Where the Royal Mail is concerned, all news seems to be bad news these days. In the past 12 months, there have been strikes by postal workers, complaints over rises in postage prices, a television documentary exposing theft in sorting offices and the revelation by the industry regulator that millions of letters go missing every year. Joining this litany of bad publicity is an admission from the Royal Mail that it has failed to hit any of its 15 performance targets for the first quarter of this year.
The knives will be out for the chief executive, Adam Crozier, if he fails to deliver significant improvements in the service by the end of the year. But bad management is by no means the whole story. The wider context needs to be taken into consideration. In April 2007, the Royal Mail will make a transition from a cosy national monopoly into a company that exists in the harsh world of market forces and competition. The troubles afflicting the Royal Mail are largely a result of efforts that have been made to prepare for this transition. Yesterday's missed targets suggest that the three-year plan to turn around the Royal Mail devised by Mr Crozier and the chairman, Allan Leighton, will not be a comfortable ride.
In fairness, however, they are moving in the right direction. Cutting the workforce by 30,000 is necessary given the organisation's chronic inefficiencies and notorious overstaffing. The reorganisation of collection routes is overdue, as is the reshaping of its national transport distribution business. The second post has also had its day, despite the sentimental attachment many feel to it. The Royal Mail needs to make itself a lean, competitive organisation if it is to prosper in a de-regulated environment. A slimmed-down service is also more appropriate to an age when people are just as likely to send an e-mail as a letter.
The greatest restraint on the Royal Mail is its public service commitment. It is bound by the requirement that it deliver letters anywhere in the British Isles for the price of a stamp. The Royal Mail finds itself in a peculiar halfway house. It is expected to act like a private industry, maximising profitability and cutting costs, while at the same time providing a universal service at a fixed, low price. If the Royal Mail operated as a typical company, it would, in all likelihood, cease to serve remote areas of the UK and plough its resources into the lucrative parcel delivery market, where competition already exists. But unlike a typical company, shares in the Royal Mail are wholly owned by the Government, which would never allow this to happen. The political consequences would be dire. It seems, therefore, that the Royal Mail is in a no-win situation.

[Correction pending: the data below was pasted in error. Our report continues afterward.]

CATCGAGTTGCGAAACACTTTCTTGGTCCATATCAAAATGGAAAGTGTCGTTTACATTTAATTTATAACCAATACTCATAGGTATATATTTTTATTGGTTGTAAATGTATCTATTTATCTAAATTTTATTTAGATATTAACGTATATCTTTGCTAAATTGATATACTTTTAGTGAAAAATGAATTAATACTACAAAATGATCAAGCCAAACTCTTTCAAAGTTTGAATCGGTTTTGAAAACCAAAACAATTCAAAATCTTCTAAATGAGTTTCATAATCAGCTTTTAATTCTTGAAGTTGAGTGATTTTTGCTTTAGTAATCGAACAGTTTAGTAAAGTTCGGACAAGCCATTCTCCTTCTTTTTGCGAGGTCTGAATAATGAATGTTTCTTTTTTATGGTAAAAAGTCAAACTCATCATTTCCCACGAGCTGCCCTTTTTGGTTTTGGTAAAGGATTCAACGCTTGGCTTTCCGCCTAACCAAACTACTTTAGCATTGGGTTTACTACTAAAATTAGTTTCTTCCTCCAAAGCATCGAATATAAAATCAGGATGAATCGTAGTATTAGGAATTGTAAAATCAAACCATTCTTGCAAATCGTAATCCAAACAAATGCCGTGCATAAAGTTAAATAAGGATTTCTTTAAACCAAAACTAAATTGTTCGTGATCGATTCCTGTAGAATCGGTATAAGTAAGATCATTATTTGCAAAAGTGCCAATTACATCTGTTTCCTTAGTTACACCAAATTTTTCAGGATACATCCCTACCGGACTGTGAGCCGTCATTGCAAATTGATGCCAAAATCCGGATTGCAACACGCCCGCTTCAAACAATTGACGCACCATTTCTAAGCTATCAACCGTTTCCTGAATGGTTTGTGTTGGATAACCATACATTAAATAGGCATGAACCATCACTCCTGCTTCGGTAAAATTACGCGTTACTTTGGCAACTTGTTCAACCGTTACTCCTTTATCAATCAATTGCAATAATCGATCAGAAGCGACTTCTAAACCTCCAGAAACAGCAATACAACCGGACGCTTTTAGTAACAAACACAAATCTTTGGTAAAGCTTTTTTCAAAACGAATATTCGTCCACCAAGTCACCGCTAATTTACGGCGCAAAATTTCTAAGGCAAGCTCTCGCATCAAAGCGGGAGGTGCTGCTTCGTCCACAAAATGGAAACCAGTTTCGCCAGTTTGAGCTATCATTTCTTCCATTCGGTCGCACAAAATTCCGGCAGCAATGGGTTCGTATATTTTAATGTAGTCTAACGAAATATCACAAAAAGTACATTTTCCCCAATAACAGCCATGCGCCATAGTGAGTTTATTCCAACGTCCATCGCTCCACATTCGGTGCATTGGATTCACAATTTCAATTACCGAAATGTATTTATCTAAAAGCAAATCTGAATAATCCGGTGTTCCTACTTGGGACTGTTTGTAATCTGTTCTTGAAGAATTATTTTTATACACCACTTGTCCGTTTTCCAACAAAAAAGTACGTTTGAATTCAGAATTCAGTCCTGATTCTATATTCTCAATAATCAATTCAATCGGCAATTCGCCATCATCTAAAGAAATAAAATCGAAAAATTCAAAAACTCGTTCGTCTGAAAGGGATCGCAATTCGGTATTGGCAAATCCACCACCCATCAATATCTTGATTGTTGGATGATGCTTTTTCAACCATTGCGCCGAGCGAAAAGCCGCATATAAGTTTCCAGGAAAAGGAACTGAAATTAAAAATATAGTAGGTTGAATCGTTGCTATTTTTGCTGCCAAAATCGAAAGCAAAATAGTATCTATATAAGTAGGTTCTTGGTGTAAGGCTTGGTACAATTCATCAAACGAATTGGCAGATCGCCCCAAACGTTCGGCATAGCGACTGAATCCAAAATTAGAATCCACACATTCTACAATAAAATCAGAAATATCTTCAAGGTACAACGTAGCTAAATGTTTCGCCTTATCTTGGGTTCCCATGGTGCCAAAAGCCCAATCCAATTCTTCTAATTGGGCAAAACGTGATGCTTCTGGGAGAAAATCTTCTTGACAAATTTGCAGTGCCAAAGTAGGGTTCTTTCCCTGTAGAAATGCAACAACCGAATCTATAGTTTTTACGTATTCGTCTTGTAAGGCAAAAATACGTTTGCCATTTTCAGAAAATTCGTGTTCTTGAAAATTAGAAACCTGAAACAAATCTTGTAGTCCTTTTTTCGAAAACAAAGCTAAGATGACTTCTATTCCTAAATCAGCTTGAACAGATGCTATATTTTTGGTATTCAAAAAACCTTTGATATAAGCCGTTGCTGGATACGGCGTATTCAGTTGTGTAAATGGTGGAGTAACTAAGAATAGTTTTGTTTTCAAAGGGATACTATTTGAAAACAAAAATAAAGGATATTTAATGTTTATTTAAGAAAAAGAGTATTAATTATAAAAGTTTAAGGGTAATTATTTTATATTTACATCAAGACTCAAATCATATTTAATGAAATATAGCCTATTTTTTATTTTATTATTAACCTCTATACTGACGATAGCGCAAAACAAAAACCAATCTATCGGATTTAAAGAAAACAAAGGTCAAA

Or, at least, no win in the short term. In the long term, both the British public and the Royal Mail can do well out of the process of privatisation. Competition, when it arrives, should keep down the costs of sending a letter, and create a superior service. It will also enable the Royal Mail to compete in overseas markets. The successful privatisation of the German and Dutch postal services ought to serve as an example. The fact that the Dutch Royal Mail is already making inroads into the British market is a lesson in itself.
The Royal Mail finds itself faced with a politically-sensitive balancing act. It must drive through reforms, but at the same time maintain certain service standards. The second post has been scrapped and the workforce has been cut, which demonstrates that progress has been made. And the company is in the black again, registering a £220m profit in March.
But yesterday's missed targets show standards have become a casualty and this, taken with increases in postage prices, show that the public is still being short-changed. It is to be hoped that this is the pain before the gain, as Mr Crozier argued yesterday. He should be in no doubt, however, that the only way for the Royal Mail to safeguard its future is for it to start delivering value for money again.Reuse content